A statewide survey of craft breweries paints a bleak picture of COVID-19’s effects on the industry.
The South Carolina Brewers Guild released a collection of survey results on April 14 that showed COVID-19 was leading many breweries to question if they could stay open for more than one to three months, as the pandemic has forced the closure of taprooms, led to canning supply shortages and created a lack of avenues to sell products.
In a Free Times story earlier this month, a handful of Columbia brewers applauded the community for supporting them with to-go orders, but acknowledged, without taprooms sales and other revenue streams, profits were still down considerably.
The survey’s results are ominous:
- On average, sales from breweries and brewpubs are down by 70 percent. With about 45 percent showing sales declines of more than 80 percent.
- 35 percent of all breweries ceased production entirely, with 60 percent slowing it.
- About 70 percent of breweries have laid off or furloughed employees.
- 80 percent of respondents won’t remain open after three months. 15 percent say they won’t be able to stay open another one to four weeks and 65 percent say they likely will only be able to stay open between one and three months.
Throughout the city, breweries have taken different approaches to tackling the pandemic. Hunter-Gatherer Brewery, the city’s oldest craft-brewing brand, closed its operation entirely, River Rat Brewery closed its takeout retail offerings on March 29 (but recently launched a can sale) and Columbia Craft Brewing Company is seeking increased canning to adapt.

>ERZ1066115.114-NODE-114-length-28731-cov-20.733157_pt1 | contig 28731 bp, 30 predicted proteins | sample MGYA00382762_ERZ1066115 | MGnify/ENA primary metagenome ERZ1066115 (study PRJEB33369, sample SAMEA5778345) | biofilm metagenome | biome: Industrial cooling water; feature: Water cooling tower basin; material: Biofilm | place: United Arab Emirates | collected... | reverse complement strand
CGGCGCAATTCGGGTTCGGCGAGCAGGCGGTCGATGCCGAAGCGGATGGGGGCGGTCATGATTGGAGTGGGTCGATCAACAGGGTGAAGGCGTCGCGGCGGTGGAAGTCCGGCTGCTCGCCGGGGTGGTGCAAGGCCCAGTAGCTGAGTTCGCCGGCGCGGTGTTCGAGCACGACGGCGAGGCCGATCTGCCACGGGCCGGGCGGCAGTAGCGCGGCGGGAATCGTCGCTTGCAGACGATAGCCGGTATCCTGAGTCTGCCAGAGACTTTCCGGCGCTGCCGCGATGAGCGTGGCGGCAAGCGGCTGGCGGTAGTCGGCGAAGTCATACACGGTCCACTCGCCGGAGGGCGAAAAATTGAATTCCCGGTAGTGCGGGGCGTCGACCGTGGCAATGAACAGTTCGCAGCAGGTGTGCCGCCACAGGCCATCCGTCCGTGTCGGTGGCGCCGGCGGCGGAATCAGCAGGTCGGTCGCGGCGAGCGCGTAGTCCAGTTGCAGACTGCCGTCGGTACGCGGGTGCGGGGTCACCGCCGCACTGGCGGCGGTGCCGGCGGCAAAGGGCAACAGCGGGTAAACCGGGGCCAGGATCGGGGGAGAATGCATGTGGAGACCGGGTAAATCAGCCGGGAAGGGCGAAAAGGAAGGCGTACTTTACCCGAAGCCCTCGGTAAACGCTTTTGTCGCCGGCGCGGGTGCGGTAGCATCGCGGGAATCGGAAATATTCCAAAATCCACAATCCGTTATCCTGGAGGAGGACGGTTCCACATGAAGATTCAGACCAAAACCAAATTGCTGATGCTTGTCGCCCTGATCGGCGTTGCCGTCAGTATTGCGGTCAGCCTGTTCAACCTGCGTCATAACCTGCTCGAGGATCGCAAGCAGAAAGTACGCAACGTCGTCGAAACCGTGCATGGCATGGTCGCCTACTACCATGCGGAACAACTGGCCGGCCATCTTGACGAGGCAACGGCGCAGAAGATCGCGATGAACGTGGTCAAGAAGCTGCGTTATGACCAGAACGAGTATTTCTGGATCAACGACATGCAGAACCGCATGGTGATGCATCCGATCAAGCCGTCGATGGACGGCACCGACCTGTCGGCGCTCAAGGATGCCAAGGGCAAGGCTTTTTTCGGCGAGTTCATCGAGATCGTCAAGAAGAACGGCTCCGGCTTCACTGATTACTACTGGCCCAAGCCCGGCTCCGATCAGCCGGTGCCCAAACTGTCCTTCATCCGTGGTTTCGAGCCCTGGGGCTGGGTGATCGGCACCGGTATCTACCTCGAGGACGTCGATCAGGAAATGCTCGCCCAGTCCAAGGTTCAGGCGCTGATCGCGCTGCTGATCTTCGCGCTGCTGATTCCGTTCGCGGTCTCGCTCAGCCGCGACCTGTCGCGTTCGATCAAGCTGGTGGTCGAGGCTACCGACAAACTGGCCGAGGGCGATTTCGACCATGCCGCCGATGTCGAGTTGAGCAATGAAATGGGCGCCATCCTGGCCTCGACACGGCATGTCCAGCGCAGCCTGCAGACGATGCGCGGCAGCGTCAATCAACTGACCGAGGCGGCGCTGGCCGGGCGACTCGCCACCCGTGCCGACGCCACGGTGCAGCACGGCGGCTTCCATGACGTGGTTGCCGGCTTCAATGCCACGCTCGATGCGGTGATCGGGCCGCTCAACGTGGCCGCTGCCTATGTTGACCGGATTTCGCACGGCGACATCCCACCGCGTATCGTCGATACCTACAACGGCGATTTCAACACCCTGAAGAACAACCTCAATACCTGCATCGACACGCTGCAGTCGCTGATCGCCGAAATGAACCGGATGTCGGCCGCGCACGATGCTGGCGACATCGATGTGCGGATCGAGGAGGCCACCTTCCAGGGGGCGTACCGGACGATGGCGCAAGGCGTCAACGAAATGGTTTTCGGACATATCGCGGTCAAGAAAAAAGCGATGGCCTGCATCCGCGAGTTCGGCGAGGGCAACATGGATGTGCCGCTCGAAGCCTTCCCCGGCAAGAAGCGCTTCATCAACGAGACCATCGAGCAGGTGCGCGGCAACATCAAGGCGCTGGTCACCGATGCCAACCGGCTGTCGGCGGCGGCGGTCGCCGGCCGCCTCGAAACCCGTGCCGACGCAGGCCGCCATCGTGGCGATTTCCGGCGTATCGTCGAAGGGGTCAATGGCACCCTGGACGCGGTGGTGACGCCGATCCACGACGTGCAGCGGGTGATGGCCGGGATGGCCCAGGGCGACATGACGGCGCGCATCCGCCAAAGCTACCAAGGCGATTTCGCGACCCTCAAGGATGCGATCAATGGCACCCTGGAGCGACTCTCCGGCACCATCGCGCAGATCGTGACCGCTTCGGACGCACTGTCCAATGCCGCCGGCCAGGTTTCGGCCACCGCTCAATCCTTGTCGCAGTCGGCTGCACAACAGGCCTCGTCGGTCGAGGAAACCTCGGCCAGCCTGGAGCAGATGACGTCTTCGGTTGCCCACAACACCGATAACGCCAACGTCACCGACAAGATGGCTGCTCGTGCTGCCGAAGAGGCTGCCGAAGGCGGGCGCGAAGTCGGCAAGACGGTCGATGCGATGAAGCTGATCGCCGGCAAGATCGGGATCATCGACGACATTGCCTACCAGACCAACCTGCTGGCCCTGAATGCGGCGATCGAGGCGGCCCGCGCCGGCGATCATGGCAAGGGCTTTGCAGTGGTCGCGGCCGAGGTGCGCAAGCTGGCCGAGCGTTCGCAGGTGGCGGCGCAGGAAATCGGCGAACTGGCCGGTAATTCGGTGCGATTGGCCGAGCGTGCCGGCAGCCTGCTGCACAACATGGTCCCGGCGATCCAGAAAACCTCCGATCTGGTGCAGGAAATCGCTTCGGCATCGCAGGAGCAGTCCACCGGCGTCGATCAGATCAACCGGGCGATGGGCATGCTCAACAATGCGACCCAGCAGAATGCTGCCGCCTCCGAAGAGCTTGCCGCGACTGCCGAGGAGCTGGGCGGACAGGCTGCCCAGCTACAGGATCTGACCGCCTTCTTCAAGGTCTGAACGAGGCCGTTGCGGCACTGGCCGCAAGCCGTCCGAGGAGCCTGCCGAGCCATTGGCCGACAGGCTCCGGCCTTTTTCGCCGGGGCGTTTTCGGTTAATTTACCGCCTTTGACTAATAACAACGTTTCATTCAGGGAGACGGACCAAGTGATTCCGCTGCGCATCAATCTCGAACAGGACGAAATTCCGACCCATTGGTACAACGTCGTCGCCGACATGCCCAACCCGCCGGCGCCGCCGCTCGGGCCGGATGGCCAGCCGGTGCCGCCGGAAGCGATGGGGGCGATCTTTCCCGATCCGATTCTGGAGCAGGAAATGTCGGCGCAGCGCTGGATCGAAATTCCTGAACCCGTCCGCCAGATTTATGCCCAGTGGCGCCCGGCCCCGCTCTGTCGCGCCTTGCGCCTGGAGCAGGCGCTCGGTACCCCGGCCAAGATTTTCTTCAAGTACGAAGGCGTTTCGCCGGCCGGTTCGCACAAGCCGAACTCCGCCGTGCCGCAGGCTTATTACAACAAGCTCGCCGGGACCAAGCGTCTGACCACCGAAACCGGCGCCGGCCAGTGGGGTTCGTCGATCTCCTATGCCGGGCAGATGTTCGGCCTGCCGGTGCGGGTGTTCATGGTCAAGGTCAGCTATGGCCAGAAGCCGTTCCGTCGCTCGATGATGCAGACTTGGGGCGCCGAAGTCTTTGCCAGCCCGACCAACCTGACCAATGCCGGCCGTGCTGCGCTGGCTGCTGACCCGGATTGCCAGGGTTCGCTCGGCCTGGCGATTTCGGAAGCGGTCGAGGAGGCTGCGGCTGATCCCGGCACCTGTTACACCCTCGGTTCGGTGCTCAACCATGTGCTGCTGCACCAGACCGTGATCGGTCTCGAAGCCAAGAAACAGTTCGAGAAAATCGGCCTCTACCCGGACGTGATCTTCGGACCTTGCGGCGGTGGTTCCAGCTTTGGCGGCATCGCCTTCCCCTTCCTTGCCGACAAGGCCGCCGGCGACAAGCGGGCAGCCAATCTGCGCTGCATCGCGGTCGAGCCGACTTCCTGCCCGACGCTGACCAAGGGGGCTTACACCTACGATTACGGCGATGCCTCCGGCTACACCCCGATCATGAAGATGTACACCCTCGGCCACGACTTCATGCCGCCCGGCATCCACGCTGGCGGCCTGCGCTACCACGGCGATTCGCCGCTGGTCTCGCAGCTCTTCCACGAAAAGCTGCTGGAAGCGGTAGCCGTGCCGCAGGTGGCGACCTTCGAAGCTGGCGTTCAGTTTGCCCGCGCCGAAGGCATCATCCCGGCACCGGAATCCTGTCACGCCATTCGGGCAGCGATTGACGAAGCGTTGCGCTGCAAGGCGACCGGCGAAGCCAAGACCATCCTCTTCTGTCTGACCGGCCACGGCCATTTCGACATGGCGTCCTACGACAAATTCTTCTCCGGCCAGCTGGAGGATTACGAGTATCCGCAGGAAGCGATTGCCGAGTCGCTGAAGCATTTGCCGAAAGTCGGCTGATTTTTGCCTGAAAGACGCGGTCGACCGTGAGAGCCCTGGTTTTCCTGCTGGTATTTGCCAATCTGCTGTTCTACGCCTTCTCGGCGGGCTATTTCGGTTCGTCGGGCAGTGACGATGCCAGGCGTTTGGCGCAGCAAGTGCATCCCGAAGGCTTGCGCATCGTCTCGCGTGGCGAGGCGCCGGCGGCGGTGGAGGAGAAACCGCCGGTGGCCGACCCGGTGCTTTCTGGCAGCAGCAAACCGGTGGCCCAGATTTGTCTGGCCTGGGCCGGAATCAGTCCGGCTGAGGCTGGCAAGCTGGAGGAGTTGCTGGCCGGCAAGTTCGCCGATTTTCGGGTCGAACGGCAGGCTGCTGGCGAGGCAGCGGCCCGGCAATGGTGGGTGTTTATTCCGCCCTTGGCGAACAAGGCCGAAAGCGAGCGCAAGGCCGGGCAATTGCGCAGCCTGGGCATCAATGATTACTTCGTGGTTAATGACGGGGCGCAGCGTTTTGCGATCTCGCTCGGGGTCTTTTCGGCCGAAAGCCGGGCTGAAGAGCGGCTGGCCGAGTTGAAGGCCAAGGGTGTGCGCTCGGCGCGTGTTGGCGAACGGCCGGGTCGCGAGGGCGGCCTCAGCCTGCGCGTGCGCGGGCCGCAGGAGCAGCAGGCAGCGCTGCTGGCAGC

“We’ve only been on the off-premise market for six months … thank god it happened, because that’s, to say it quite frankly, the majority of our revenue right now,” says Andrew Strauss, co-owner of Columbia Craft.
He says the guild’s survey data is “scary” and emphasizes its particularly so for breweries that brew less than 1,000 barrels. Strauss explains that those breweries may not be as well positioned from a financial standing.
“These breweries are going to be the ones affected the most. It’s just the law of small numbers versus large numbers. You brew less than a thousand barrels and take away a couple months, that’s a major blow,” Strauss reasons. “I didn’t know it would be this bad.”
Strauss details that he hasn’t had a full month to assess the exact impact the pandemic has had on his brewery’s sales, but it was down about 40 percent in a partially affected March. He estimates that, under the current conditions, Columbia Craft could keep running for six months to a year.
The brewery is now trying to plan out its future goals for distribution — about a third of which is still intact. Keg sales are almost zero as restaurants and bars have been forced to close for on-site consumption, so Strauss says increasing canning is a safer path.
He wonders if that might stay the course, even after things return to normal.
“I don’t know how many restaurants are going to open back up,” Strauss says. “Are they going to be buying as much? Probably not, so what is that going to do?”